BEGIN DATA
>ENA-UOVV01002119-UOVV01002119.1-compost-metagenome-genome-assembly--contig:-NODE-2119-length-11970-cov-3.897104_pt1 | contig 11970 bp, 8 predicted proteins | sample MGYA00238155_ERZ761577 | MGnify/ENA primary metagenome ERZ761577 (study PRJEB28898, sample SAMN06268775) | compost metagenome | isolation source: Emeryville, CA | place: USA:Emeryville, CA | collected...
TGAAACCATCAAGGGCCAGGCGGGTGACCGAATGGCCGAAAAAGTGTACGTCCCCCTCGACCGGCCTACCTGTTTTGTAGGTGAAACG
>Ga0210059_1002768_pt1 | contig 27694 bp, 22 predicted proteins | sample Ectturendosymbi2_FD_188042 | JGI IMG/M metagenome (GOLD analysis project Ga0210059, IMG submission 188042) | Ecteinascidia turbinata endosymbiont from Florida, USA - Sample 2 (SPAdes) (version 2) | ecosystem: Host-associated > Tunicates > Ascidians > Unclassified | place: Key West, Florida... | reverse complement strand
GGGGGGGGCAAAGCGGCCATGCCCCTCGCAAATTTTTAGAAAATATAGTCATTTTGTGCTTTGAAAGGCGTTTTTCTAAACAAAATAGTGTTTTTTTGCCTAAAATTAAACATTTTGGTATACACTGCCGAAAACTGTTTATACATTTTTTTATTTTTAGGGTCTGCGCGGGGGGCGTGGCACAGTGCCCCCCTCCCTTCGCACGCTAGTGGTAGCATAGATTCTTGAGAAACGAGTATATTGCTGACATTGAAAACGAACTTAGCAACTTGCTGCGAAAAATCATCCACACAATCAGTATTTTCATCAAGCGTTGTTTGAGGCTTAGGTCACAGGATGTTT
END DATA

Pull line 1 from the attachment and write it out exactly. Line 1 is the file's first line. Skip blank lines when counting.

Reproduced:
>ENA-UOVV01002119-UOVV01002119.1-compost-metagenome-genome-assembly--contig:-NODE-2119-length-11970-cov-3.897104_pt1 | contig 11970 bp, 8 predicted proteins | sample MGYA00238155_ERZ761577 | MGnify/ENA primary metagenome ERZ761577 (study PRJEB28898, sample SAMN06268775) | compost metagenome | isolation source: Emeryville, CA | place: USA:Emeryville, CA | collected...